You are further mistaken in your assertion that the recent election was not a national referendum on the economy and taxes. Your rant sounds a lot like sour grapes, as you grope for an alternative justification for why the majority of the country has rejected your ideas. I do assume you are, in fact, “being honest” when you opine “Republicans didn’t lose the election on tax issues or ANY issue related to the economy.” Yet, how can you deny the economy was the dominant issue in the campaign? Those same national polls you cite overwhelmingly support Obama’s position on taxes!

        Certainly, there were other issues that gave Obama a convincing electoral victory. As I wrote in response to Bernie’s 11/6/12 column (http://forum.bernardgoldberg.com/viewtopic.php?f=14&t=33788 ), wherein I predicted the week prior to the election that Obama would win:

        “We can never know for sure, but the President’s bailout of the auto industry, combined with his perceived effective response to the recent hurricane tragedy (and Gov. Christie’s approval of same), probably carried the day for Mr. Obama in Ohio and, when all the votes are counted, in Florida, too. More generally, signs of an improving economy and bin Laden’s execution convinced enough of the electorate that we shouldn’t be switching sea captains mid-ocean, particularly when our current helmsman is attempting to navigate between a domestic Scylla and an international Charybdis while simultaneously trying to fend off a McConnell-led mutiny by half the ship’s crew.

        “Unfortunately, Bernie, who has written eloquently in the past about media bias, is letting his own biases cloud his objective analysis of the election. Similarly, in groping to understand how they lost again this time around, conservatives (on this website and elsewhere) denigrate the majority of the country who chose the President’s vision over that of his opponent. Many of them will quite erroneously believe the lesson of this election is that their candidate didn’t tack far enough to the Right.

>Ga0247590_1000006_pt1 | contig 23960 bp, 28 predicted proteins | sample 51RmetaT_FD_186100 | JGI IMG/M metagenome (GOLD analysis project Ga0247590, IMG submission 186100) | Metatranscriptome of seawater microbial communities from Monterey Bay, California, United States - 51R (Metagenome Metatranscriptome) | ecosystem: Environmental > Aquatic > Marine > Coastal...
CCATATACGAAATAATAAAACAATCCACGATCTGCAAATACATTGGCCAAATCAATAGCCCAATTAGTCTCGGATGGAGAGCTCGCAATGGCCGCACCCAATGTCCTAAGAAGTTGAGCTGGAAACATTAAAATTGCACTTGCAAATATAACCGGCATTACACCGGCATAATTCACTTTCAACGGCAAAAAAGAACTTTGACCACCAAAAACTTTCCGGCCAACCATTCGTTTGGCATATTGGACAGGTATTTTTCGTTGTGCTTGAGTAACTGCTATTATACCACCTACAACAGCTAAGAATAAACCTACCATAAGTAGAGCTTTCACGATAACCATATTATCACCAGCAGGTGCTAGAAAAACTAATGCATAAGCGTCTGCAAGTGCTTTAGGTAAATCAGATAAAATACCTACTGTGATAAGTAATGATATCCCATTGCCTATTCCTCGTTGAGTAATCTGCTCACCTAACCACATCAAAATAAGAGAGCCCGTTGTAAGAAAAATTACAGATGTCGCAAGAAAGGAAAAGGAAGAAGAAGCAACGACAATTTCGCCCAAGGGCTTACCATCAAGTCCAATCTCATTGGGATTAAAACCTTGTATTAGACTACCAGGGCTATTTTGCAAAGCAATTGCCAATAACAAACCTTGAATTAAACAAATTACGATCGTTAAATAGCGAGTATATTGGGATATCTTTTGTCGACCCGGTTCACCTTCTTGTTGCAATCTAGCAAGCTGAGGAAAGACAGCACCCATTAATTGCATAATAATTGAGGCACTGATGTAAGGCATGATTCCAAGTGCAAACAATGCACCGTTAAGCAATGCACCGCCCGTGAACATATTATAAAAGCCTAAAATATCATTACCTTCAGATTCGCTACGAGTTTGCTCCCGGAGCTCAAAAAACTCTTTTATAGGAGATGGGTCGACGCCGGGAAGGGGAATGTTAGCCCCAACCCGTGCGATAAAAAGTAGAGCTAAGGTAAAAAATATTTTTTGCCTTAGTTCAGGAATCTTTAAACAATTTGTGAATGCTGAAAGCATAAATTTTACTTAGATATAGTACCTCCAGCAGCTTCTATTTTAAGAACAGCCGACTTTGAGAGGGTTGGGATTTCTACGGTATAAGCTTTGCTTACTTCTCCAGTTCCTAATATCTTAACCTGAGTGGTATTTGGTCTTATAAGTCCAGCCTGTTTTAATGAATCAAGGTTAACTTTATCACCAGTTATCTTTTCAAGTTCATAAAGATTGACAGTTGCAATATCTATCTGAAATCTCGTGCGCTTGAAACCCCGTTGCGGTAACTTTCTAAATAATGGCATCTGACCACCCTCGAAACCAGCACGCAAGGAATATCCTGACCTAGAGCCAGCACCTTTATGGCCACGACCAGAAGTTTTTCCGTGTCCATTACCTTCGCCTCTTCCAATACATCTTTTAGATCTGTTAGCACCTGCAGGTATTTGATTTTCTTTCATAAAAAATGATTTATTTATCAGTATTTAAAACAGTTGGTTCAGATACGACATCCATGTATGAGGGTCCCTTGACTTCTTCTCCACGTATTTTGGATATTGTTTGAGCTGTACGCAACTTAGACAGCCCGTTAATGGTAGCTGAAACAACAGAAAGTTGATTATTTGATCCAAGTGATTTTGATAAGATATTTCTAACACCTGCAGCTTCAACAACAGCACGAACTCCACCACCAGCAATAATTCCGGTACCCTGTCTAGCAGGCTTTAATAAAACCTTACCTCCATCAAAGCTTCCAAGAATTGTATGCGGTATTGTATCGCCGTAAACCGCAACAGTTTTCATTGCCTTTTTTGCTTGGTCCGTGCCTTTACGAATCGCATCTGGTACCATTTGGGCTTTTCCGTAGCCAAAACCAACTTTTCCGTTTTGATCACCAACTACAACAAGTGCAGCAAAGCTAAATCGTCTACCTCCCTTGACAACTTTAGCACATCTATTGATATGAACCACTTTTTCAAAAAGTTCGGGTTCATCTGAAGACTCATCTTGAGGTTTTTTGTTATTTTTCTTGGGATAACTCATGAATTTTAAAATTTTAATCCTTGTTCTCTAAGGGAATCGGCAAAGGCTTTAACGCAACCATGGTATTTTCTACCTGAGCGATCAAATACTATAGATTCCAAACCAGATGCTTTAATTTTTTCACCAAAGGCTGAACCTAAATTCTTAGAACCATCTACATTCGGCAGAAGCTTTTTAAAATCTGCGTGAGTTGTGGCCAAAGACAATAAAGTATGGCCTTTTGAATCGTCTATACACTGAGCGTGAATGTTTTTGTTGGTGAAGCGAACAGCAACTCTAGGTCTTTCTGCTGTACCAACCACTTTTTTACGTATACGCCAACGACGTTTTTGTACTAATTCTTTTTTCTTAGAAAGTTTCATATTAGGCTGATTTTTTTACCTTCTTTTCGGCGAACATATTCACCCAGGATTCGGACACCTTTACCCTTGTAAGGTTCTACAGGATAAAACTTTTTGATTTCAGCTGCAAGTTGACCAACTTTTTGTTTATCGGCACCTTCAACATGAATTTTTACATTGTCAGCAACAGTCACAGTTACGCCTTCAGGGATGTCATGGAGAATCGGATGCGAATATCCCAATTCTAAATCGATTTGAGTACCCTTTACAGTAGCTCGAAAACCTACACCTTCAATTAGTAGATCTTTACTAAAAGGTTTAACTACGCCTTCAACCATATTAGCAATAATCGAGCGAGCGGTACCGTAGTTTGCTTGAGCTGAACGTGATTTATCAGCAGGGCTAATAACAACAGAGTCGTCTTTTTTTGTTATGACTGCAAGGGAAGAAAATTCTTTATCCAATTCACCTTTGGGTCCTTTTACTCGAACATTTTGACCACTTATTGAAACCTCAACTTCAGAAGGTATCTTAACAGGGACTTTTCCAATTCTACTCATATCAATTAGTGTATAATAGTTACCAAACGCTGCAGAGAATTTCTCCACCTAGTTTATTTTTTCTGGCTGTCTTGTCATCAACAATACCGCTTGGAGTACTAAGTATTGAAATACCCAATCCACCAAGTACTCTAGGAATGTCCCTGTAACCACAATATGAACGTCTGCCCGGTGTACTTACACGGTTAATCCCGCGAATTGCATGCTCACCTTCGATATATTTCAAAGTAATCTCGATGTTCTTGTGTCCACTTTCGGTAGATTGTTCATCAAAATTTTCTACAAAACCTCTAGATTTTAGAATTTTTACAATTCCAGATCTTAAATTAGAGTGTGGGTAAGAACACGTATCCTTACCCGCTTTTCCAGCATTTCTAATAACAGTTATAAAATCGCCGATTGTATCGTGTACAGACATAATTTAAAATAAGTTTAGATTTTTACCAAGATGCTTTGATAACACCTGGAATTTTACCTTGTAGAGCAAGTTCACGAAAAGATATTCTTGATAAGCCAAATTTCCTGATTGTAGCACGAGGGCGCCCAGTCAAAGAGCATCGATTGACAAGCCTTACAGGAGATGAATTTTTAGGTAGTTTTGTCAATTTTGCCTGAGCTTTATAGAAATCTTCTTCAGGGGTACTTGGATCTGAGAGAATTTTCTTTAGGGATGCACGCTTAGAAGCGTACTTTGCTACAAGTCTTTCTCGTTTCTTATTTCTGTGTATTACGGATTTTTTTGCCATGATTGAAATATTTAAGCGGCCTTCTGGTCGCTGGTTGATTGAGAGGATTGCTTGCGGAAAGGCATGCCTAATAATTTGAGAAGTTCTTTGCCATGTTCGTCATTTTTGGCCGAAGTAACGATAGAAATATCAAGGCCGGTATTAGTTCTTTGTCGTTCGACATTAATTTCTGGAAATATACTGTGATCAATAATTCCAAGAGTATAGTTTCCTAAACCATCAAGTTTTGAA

“At some point, those who consider themselves political pundits, as well as those who consider themselves statesmen, should remember that politics is the Art of Compromise. While the nation is basically evenly divided on ideology, a clear majority of its citizens want their leaders to conduct themselves according to this basic truth.”

        • John Daly

          Why AREN’T the tax codes going to be overhauled, Chris? The Republicans are ready to do it. Romney ran on it. The Republicans in congress have put it on the table in the fiscal cliff discussions. They aren’t going to be overhauled for one reason: Obama refuses to. Plain and simple. So why isn’t your beef with him? Tax reform brings additional revenue, which is what you seem to want, yet Obama stands in the way. Who’s “seeking a compromise to achieve a more balanced budget”? The Democrats aren’t. To suggest so is completely insane. In the past four years, they’ve never presented a plan to balance the budget or anything remotely resembling that. All they’ve put forth is massive spending, new taxes, removing the debt limit, etc. I freely admit that war is expensive (you know, those wars supported by Joe Biden, Hillary Clinton, and numerous other high ranking members of Obama’s administration), but as expensive as they’ve been, they account for a very small fraction of our overall spending. The major drivers of our debt don’t include our military. As Obama said himself two years ago, it’s our broken entitlement programs. Reforming them is the only thing that can save us, but Obama refuses to. He challenges people to give him ideas for how to fix it, then when they do, he demagogues the issue. The notion that Obama has any interest at all in a healthy, sustainable economy is beyond ludicrous. Anyone too blind to see that can’t be taken seriously.

          • Guest

            Why aren’t the tax codes going to be overhauled? Because not since Wilbur Mills’ Argentine bombshell took a plunge into the tidal basin has anyone in Congress really completely understood the code.